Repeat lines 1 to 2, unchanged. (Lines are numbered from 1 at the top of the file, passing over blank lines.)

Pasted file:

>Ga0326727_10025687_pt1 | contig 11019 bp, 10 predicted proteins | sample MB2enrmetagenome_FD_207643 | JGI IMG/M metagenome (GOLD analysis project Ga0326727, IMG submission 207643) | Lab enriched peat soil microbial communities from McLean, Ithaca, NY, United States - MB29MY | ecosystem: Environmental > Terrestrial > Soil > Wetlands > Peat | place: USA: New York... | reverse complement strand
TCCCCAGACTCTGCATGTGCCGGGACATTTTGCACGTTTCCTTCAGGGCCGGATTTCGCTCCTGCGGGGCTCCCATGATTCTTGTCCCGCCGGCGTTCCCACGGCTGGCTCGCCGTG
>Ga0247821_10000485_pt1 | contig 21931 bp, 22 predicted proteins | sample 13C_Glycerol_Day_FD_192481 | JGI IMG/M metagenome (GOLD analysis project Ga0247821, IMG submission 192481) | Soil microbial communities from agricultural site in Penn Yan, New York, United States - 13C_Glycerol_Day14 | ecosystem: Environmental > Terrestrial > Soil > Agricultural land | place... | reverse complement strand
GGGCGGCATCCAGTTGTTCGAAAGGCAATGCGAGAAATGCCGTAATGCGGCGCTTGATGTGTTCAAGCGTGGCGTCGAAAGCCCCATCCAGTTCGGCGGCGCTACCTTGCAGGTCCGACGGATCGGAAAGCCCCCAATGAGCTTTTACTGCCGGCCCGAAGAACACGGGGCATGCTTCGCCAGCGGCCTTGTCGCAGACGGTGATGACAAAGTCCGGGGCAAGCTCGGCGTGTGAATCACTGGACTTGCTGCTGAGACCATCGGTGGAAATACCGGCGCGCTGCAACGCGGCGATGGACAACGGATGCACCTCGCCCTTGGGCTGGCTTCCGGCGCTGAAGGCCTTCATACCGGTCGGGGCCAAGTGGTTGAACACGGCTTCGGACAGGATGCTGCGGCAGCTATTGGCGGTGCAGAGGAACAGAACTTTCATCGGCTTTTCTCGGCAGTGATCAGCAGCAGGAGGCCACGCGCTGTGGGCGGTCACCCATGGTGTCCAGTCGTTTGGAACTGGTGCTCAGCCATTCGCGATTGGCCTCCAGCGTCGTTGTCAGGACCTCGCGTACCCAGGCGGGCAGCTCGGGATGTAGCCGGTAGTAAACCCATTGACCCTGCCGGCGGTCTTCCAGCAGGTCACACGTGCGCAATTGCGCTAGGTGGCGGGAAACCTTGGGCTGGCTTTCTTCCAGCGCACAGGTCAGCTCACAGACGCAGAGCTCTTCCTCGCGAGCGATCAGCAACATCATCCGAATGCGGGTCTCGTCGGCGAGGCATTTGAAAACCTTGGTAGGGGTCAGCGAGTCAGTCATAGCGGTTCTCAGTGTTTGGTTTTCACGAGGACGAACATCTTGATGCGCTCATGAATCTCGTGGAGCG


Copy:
>Ga0326727_10025687_pt1 | contig 11019 bp, 10 predicted proteins | sample MB2enrmetagenome_FD_207643 | JGI IMG/M metagenome (GOLD analysis project Ga0326727, IMG submission 207643) | Lab enriched peat soil microbial communities from McLean, Ithaca, NY, United States - MB29MY | ecosystem: Environmental > Terrestrial > Soil > Wetlands > Peat | place: USA: New York... | reverse complement strand
TCCCCAGACTCTGCATGTGCCGGGACATTTTGCACGTTTCCTTCAGGGCCGGATTTCGCTCCTGCGGGGCTCCCATGATTCTTGTCCCGCCGGCGTTCCCACGGCTGGCTCGCCGTG